Onshore gas compression and electrification assure Hammerfest LNG future

Electrification Oil&Gas

Norway – The Hammerfest LNG plant, HLNG, near Melkoya will receive an upgrade thanks to NOK 13.2 billion in investment from the Snohvit partners in 2022. The project, which incorporates onshore gas compression and electrification, will safeguard HLNG’s future.

On behalf of the Snohvit collaboration, Equinor presented the Minister of Petroleum and Energy with a plan for the development and operation (PDO) of Snohvit Future at a ceremony in Hammerfest.

Beyond 2030, HLNG’s production will remain at a plateau and its high gas exports will be maintained thanks to onshore gas compression. With electrification, HLNG emissions will drop by about 850,000 tonnes annually.

HLNG delivers 18.4 million standard cubic meters of gas per day, or 6.5 billion standard cubic meters annually, under normal production conditions. This equates to 5% of total Norwegian gas exports, or the energy needs of about 6.5 million houses in Europe.

The plant, which will also undergo significant improvements, will get three sizable modules fitted. In addition, there will be a lot going on in the Hammerfest area, like building a tunnel and a transformer station to supply Melkoya with electricity.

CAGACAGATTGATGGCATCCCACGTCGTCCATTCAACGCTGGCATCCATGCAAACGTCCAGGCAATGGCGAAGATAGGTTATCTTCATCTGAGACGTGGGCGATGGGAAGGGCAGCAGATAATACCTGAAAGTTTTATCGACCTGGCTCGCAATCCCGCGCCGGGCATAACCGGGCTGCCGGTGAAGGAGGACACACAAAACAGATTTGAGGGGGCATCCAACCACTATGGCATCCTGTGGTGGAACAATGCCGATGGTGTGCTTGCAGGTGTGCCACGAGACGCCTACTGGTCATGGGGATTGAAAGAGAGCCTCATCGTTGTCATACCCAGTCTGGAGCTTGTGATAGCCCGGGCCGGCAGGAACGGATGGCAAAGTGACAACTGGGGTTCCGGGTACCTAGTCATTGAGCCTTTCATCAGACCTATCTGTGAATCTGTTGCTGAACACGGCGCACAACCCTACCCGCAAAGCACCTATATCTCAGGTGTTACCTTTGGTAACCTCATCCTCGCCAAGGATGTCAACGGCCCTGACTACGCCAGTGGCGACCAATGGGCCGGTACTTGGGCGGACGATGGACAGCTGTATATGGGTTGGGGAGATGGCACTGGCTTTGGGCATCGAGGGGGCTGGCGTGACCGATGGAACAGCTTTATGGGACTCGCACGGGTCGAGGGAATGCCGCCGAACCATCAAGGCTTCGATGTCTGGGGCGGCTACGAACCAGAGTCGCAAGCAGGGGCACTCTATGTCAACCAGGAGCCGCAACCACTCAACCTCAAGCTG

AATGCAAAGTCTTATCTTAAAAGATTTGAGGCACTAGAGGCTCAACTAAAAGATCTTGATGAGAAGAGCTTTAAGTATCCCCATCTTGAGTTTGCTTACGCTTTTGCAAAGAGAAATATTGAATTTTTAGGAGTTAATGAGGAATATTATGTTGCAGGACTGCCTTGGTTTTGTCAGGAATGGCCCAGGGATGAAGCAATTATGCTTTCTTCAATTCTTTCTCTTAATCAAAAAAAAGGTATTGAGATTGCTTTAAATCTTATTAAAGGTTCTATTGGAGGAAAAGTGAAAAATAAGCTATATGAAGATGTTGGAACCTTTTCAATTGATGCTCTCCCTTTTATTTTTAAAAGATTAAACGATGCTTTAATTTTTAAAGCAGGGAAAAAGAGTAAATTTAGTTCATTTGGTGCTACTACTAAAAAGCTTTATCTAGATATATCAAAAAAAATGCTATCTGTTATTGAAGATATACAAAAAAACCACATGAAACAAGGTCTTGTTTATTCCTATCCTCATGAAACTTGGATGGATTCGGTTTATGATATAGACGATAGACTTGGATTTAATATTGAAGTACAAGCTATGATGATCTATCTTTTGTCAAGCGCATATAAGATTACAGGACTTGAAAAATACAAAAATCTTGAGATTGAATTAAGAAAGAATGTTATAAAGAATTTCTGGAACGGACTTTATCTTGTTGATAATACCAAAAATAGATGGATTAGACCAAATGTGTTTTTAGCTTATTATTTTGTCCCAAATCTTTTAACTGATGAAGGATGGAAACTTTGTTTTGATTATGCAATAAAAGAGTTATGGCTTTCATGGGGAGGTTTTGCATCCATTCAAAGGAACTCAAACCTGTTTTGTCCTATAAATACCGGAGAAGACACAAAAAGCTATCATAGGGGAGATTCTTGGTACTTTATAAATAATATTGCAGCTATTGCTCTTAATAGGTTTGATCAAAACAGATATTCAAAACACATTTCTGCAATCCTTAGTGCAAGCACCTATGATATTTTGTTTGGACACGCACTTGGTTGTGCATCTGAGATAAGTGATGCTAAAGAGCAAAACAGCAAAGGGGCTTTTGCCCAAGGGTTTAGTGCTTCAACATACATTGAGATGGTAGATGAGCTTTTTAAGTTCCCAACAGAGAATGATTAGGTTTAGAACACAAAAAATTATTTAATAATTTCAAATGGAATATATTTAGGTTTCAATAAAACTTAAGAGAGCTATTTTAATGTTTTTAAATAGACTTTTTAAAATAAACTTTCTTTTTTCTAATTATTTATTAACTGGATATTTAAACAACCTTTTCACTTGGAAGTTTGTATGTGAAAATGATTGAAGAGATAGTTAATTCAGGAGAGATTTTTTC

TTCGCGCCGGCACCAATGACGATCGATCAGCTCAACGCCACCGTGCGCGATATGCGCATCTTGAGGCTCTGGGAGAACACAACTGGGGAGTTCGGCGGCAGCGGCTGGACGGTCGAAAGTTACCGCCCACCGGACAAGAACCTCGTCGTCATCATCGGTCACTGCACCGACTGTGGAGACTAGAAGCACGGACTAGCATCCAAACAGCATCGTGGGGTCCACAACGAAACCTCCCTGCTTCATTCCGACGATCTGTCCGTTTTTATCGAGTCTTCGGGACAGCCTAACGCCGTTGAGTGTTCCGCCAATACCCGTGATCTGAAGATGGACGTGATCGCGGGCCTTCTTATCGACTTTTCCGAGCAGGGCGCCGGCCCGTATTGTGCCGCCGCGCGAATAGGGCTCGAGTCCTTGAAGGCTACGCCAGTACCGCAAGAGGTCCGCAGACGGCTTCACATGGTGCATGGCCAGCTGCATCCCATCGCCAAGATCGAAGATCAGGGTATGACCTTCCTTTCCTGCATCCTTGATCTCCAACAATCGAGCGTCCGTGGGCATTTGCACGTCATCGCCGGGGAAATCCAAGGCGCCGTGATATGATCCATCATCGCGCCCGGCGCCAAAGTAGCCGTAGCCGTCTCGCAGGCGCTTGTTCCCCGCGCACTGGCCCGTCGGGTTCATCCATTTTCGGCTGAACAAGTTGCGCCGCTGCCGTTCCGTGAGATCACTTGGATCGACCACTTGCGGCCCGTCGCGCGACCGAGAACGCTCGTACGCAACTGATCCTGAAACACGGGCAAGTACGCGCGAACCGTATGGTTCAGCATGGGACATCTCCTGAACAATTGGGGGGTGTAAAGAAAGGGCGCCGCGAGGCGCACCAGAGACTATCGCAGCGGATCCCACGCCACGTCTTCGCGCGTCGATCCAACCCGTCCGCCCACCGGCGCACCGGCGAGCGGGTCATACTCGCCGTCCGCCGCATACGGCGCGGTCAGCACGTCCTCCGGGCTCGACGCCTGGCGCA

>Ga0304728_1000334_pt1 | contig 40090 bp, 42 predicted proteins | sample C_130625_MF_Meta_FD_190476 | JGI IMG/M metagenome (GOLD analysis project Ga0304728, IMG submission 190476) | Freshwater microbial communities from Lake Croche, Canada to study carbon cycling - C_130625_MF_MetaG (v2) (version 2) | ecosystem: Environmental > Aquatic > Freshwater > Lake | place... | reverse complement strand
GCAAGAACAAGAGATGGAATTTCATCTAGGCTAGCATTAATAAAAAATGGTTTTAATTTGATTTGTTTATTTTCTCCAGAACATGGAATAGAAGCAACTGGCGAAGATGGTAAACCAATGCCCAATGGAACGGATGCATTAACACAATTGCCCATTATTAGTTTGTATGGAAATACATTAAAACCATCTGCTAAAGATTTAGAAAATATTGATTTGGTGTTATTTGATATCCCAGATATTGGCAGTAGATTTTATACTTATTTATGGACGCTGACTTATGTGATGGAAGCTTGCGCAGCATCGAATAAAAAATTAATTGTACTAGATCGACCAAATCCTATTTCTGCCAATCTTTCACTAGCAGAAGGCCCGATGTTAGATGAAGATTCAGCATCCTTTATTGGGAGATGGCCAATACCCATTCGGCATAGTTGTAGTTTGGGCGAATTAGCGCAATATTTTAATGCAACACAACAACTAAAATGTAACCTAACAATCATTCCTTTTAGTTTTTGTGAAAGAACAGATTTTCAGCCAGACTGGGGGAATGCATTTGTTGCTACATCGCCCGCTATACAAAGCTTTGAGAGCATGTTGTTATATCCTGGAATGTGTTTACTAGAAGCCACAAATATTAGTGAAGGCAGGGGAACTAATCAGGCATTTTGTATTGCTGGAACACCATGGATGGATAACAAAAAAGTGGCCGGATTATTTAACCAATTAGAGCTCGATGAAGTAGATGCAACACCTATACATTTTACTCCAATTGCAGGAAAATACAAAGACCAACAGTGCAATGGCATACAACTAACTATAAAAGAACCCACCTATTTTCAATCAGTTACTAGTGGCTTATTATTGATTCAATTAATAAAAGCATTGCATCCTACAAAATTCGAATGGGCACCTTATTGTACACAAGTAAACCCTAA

A 420 kV power line from Skaidi to Hyggevatn will be built by Statnett as a result of increased demand for electricity to HLNG, and the Snohvit partners will contribute significantly to the overall investment. By increasing Hammerfest’s grid capacity, the new line will improve the region’s power infrastructure, opening the door for brand-new industrial projects.

To electrify, power from the shore must be used in place of the existing gas turbine generators. By 2030, the oil and gas industry will have reduced emissions by 55% overall, and this measure will reduce emissions by 13% of that amount. The project’s emissions savings are equal to 2% of Norway’s yearly emissions.

Ripple effects

The project will have a significant impact on employment as well as the provision of local and regional services. The value created during the development phase is anticipated to originate from Norwegian businesses to the tune of 70%. Northern Norway will receive more than a third of this.

Since its initial development in the 2000s, HLNG has produced major socioeconomic benefits for the city of Hammerfest, the county of Finnmark, and the commerce and industry in North Norway. With about 350 employees and another 150 contractors and apprentices, the facility is a pillar in the community. Additionally, there are unintended economical advantages.

The operations phase is anticipated to be extended by 10 years as a result of the development while maintaining present employment levels.